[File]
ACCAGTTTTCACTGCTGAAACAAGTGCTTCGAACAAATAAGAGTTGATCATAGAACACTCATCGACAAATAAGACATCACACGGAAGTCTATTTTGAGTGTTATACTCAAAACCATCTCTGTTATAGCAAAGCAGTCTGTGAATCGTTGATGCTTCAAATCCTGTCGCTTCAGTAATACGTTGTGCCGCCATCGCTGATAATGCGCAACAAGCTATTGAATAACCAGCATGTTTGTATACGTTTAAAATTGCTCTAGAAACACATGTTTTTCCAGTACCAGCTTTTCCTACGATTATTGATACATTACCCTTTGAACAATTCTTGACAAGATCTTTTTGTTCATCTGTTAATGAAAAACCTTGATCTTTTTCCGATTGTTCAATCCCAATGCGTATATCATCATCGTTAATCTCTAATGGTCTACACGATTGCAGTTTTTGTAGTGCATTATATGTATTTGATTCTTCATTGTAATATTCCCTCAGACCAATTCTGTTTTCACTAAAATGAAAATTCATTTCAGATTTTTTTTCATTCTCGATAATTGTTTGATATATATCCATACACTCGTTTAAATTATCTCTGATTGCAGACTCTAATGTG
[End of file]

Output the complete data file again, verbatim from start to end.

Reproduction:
ACCAGTTTTCACTGCTGAAACAAGTGCTTCGAACAAATAAGAGTTGATCATAGAACACTCATCGACAAATAAGACATCACACGGAAGTCTATTTTGAGTGTTATACTCAAAACCATCTCTGTTATAGCAAAGCAGTCTGTGAATCGTTGATGCTTCAAATCCTGTCGCTTCAGTAATACGTTGTGCCGCCATCGCTGATAATGCGCAACAAGCTATTGAATAACCAGCATGTTTGTATACGTTTAAAATTGCTCTAGAAACACATGTTTTTCCAGTACCAGCTTTTCCTACGATTATTGATACATTACCCTTTGAACAATTCTTGACAAGATCTTTTTGTTCATCTGTTAATGAAAAACCTTGATCTTTTTCCGATTGTTCAATCCCAATGCGTATATCATCATCGTTAATCTCTAATGGTCTACACGATTGCAGTTTTTGTAGTGCATTATATGTATTTGATTCTTCATTGTAATATTCCCTCAGACCAATTCTGTTTTCACTAAAATGAAAATTCATTTCAGATTTTTTTTCATTCTCGATAATTGTTTGATATATATCCATACACTCGTTTAAATTATCTCTGATTGCAGACTCTAATGTG